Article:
A few stories that caught our attention this week include a look back at the history of the barcode and some terrifying, tech-savvy Halloween costume inspiration. Check out the links below to read the full articles.
In our Follow Friday series, we feature a few industry news finds to share with you. We are constantly finding interesting, fun, exciting, noteworthy, shocking and industry-changing articles all week long on the internet. Check us out every week to see what catches our eye around the web!
Halloween Costume Uses Smartphone App to Display Your Beating Heart (Video) - Mashable
By Charlie White
Ever watched a scary movie with special effects that seemed terrifyingly realistic and thought, “Wow, I wish I could do that for Halloween!” Well, your dreams have come true: check out how smartphone apps and some surprisingly easy costume ideas can be combined for some freaky, spook-tacular results.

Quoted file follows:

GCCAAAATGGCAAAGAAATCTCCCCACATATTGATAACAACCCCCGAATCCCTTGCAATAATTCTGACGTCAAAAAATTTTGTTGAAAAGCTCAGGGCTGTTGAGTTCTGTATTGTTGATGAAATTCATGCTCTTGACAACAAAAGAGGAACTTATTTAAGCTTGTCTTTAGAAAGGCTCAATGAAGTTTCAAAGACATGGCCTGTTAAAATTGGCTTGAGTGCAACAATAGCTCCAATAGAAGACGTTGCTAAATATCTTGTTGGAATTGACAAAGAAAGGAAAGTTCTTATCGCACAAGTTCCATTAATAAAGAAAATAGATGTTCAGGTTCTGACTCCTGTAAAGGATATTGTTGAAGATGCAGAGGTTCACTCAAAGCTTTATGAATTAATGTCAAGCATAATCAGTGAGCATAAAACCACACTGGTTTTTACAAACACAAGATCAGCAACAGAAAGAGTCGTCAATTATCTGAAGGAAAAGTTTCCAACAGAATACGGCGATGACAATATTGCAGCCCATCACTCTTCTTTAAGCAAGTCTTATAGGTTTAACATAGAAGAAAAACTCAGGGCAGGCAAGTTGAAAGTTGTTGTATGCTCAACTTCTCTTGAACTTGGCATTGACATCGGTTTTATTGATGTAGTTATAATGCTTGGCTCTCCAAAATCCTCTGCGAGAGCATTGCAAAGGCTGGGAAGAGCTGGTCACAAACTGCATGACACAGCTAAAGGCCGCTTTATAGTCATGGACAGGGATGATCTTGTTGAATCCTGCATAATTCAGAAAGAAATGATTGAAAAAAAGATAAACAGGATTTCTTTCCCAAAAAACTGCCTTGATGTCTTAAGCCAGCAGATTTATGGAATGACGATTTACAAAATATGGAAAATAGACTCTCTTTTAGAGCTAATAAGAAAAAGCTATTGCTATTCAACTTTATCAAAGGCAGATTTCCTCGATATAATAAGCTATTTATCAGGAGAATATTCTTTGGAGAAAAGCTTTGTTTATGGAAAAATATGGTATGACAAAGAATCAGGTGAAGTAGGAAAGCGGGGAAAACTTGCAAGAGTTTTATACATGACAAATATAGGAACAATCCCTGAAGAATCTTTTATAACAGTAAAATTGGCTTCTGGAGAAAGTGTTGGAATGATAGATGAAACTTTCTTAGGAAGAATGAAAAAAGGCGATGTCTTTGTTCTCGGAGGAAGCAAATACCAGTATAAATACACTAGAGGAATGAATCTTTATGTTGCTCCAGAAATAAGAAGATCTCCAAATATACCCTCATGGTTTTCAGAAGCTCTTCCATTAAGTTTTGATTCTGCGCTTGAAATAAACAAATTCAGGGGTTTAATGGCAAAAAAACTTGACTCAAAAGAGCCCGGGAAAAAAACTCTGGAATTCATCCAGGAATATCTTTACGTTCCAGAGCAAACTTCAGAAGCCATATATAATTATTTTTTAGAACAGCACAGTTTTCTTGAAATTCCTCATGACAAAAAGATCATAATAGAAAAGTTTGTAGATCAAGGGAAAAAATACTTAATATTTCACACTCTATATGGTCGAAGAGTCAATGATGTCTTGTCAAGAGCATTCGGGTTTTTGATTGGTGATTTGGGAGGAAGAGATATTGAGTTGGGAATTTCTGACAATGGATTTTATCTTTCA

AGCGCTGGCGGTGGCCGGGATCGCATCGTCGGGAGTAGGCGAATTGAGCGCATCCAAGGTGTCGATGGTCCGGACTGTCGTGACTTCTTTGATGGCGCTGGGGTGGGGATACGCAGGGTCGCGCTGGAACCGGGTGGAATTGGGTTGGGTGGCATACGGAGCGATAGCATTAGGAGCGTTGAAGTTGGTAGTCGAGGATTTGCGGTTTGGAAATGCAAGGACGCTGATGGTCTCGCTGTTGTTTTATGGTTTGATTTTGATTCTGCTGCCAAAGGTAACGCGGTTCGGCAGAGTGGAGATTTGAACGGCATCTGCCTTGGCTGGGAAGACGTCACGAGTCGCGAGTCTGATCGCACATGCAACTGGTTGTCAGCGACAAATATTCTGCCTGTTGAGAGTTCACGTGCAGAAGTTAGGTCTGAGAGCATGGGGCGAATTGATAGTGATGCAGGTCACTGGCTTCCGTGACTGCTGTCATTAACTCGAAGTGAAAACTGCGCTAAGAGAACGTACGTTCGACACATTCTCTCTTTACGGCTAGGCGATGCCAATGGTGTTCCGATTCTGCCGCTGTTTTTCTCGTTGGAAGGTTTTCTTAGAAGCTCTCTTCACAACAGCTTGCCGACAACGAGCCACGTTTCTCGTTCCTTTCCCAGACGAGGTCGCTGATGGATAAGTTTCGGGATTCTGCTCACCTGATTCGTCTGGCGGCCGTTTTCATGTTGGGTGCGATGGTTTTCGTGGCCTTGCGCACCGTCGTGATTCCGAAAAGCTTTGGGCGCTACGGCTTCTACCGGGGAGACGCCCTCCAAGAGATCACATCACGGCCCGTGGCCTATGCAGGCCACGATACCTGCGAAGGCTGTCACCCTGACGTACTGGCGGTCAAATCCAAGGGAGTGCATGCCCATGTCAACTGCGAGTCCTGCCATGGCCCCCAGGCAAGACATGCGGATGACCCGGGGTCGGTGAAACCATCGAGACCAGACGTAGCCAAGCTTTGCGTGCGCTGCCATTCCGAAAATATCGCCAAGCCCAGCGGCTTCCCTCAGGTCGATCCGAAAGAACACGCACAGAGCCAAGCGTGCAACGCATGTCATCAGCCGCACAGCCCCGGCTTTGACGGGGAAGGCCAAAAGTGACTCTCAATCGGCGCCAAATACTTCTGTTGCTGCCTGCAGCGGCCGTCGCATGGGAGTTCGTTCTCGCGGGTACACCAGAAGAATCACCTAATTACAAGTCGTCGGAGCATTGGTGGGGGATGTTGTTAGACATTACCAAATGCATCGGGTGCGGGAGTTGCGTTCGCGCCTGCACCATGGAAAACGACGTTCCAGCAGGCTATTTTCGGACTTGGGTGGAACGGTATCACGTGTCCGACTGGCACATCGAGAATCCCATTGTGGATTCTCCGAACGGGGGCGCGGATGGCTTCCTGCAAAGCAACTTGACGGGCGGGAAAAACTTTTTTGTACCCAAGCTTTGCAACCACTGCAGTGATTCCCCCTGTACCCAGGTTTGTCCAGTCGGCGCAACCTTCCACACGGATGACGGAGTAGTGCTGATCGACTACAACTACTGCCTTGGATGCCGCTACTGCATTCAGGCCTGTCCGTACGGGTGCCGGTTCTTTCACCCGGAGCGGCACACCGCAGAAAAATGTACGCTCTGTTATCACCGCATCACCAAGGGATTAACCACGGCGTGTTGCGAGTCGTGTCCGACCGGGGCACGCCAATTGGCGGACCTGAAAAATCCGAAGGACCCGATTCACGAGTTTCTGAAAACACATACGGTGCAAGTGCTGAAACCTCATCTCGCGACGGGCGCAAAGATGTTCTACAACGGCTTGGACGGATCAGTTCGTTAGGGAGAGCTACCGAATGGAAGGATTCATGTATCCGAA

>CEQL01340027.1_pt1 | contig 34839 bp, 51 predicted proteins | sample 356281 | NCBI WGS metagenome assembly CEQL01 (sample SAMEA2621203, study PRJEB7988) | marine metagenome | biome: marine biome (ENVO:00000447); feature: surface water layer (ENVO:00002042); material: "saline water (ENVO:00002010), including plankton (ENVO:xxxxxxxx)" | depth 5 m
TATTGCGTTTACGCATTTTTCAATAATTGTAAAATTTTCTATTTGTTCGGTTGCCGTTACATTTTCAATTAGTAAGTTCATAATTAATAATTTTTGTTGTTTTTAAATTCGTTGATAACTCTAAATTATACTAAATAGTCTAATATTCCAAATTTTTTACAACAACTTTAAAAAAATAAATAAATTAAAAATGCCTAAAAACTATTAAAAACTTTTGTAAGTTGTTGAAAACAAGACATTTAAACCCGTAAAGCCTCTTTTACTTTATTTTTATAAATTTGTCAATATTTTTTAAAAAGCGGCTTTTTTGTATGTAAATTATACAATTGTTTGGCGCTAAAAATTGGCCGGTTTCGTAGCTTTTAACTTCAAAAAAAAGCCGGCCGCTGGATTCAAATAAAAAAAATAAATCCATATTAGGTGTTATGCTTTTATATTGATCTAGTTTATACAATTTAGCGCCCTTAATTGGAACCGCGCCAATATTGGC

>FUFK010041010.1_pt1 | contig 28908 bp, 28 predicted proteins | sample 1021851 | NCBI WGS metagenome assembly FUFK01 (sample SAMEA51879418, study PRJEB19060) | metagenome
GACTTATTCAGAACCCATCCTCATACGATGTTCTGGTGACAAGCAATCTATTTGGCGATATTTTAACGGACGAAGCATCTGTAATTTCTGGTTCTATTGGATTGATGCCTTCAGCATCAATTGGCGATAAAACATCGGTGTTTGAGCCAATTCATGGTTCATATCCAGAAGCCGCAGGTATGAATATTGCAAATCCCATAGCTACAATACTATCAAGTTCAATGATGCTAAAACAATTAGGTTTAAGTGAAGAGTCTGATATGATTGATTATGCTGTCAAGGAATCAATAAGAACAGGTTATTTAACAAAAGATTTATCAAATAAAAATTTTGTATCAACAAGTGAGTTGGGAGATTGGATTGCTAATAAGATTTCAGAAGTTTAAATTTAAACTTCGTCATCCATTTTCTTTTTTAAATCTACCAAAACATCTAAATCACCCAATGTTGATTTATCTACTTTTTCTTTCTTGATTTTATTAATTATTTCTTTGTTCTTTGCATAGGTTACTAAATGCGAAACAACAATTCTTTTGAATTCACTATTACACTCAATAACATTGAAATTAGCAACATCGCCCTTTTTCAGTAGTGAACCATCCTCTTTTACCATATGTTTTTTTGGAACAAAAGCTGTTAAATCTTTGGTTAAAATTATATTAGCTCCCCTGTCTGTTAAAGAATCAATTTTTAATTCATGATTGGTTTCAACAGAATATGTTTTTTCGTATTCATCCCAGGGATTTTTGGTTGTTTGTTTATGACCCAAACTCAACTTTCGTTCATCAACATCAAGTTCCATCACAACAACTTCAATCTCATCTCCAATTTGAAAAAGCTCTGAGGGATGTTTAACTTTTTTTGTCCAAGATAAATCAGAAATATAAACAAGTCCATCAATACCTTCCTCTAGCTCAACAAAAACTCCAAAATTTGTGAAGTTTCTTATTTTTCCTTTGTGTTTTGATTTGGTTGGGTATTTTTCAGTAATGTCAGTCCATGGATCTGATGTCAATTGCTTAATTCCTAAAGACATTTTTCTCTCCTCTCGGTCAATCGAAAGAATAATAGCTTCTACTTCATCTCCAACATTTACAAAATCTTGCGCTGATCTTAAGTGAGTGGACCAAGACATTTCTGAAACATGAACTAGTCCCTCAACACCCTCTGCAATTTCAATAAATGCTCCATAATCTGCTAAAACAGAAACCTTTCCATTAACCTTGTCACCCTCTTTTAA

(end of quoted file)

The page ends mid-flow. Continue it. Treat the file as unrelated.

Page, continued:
The Bar Code Turns 60 (Infographic) - Government Technology
The barcode turned 60 yesterday, and this helpful infographic tracks the transformation of the barcode and provides some interesting history. For example, did you know that the first product to be logged with a barcode in a grocery store was Wrigley’s chewing gum?
Cloud Computing Saves Health Care Industry Time and Money - NPR
By Wendy Kaufman
The increased ability to compile and analyze huge amounts of data, afforded by the accessibility of cloud services, is changing the way medical researchers solve problems and collaborate on new health care solutions.
The Proposed “Cloud Computing Act of 2012,” and How Internet Regulation Can Go Awry - Forbes
By Eric Goldman
By using the recently proposed “Cloud Computing Act of 2012” as an example, Goldman is able to examine how laws governing the internet often have unintended consequences for ordinary internet users while providing little actual protection for those users.
Handheld 3D Scanner Could Simplify Medical Imaging - Gizmag
By Ben Coxworth
Researchers at the University of Illinois at Urbana-Champaign have constructed a relatively small device which uses reflected near-infrared light to construct 3D images of inner parts of the body.
Have any fun finds that caught your eye this week? Share below in the comments!